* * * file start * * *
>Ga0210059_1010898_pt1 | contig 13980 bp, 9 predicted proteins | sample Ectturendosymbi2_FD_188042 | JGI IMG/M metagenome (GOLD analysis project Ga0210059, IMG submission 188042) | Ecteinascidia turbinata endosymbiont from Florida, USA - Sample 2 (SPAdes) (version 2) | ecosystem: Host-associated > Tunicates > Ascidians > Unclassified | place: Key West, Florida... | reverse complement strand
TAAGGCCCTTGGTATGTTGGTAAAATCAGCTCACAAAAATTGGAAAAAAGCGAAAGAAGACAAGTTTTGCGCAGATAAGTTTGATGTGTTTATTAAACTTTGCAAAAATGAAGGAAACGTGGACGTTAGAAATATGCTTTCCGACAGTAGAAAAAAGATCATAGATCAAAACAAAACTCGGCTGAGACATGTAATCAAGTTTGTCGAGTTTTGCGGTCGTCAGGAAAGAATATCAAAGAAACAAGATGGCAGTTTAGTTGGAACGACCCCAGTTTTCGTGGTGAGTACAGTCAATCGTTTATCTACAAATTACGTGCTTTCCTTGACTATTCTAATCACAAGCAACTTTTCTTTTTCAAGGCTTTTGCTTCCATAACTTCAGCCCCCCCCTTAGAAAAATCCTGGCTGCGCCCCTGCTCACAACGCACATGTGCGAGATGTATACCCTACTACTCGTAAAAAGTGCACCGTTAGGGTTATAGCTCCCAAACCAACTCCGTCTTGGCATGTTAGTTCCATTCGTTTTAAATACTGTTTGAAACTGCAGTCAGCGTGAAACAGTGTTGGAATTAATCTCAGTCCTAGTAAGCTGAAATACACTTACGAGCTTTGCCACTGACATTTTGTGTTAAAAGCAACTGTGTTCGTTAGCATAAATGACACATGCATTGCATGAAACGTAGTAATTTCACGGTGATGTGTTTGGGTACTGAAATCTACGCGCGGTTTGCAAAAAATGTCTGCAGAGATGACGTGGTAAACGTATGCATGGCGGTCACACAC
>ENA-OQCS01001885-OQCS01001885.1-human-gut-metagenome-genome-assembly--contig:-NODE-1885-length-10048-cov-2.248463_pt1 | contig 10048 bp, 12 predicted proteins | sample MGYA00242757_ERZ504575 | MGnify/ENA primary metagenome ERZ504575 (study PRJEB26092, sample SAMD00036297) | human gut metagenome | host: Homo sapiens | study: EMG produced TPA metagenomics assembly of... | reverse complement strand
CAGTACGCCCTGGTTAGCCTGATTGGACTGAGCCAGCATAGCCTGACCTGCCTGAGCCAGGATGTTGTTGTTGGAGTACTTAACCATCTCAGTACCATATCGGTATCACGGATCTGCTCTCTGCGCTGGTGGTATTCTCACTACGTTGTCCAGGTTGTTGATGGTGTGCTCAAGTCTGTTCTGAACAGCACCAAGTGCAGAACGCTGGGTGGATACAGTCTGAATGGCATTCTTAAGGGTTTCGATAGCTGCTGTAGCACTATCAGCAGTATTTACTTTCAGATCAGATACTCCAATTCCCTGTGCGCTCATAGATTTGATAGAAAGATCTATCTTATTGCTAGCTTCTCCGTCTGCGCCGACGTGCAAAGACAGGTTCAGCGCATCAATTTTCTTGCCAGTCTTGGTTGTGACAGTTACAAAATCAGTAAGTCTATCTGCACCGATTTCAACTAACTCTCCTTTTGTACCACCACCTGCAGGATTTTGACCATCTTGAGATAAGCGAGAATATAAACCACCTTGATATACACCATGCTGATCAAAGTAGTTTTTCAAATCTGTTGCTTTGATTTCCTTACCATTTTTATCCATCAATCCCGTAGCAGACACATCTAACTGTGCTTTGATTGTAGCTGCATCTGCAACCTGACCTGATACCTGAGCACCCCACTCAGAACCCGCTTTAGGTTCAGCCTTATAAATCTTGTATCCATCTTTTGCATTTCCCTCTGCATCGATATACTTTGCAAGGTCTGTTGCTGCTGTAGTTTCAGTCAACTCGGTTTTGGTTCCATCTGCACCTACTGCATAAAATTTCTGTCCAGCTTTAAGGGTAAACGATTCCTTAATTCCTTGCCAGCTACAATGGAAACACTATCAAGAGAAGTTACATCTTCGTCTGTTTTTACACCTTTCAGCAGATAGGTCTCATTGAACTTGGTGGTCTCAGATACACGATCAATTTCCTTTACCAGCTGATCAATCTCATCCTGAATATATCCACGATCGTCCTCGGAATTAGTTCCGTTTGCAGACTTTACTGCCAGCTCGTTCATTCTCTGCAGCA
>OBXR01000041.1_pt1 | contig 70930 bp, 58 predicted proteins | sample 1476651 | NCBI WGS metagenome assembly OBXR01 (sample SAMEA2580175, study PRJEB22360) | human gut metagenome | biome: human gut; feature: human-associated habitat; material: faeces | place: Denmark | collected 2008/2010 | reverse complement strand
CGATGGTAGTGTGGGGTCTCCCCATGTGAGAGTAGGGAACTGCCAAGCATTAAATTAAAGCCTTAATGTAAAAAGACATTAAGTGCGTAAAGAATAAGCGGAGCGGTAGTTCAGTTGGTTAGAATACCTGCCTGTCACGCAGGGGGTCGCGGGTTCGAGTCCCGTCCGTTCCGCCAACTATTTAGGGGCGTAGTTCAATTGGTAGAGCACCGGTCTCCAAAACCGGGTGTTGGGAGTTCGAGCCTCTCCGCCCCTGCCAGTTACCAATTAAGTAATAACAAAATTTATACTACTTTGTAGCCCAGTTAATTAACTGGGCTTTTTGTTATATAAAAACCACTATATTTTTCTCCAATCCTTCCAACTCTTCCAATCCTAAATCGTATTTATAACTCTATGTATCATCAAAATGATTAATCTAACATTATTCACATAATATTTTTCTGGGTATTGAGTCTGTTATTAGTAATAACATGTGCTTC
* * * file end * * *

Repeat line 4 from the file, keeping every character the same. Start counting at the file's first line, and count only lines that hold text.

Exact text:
CAGTACGCCCTGGTTAGCCTGATTGGACTGAGCCAGCATAGCCTGACCTGCCTGAGCCAGGATGTTGTTGTTGGAGTACTTAACCATCTCAGTACCATATCGGTATCACGGATCTGCTCTCTGCGCTGGTGGTATTCTCACTACGTTGTCCAGGTTGTTGATGGTGTGCTCAAGTCTGTTCTGAACAGCACCAAGTGCAGAACGCTGGGTGGATACAGTCTGAATGGCATTCTTAAGGGTTTCGATAGCTGCTGTAGCACTATCAGCAGTATTTACTTTCAGATCAGATACTCCAATTCCCTGTGCGCTCATAGATTTGATAGAAAGATCTATCTTATTGCTAGCTTCTCCGTCTGCGCCGACGTGCAAAGACAGGTTCAGCGCATCAATTTTCTTGCCAGTCTTGGTTGTGACAGTTACAAAATCAGTAAGTCTATCTGCACCGATTTCAACTAACTCTCCTTTTGTACCACCACCTGCAGGATTTTGACCATCTTGAGATAAGCGAGAATATAAACCACCTTGATATACACCATGCTGATCAAAGTAGTTTTTCAAATCTGTTGCTTTGATTTCCTTACCATTTTTATCCATCAATCCCGTAGCAGACACATCTAACTGTGCTTTGATTGTAGCTGCATCTGCAACCTGACCTGATACCTGAGCACCCCACTCAGAACCCGCTTTAGGTTCAGCCTTATAAATCTTGTATCCATCTTTTGCATTTCCCTCTGCATCGATATACTTTGCAAGGTCTGTTGCTGCTGTAGTTTCAGTCAACTCGGTTTTGGTTCCATCTGCACCTACTGCATAAAATTTCTGTCCAGCTTTAAGGGTAAACGATTCCTTAATTCCTTGCCAGCTACAATGGAAACACTATCAAGAGAAGTTACATCTTCGTCTGTTTTTACACCTTTCAGCAGATAGGTCTCATTGAACTTGGTGGTCTCAGATACACGATCAATTTCCTTTACCAGCTGATCAATCTCATCCTGAATATATCCACGATCGTCCTCGGAATTAGTTCCGTTTGCAGACTTTACTGCCAGCTCGTTCATTCTCTGCAGCA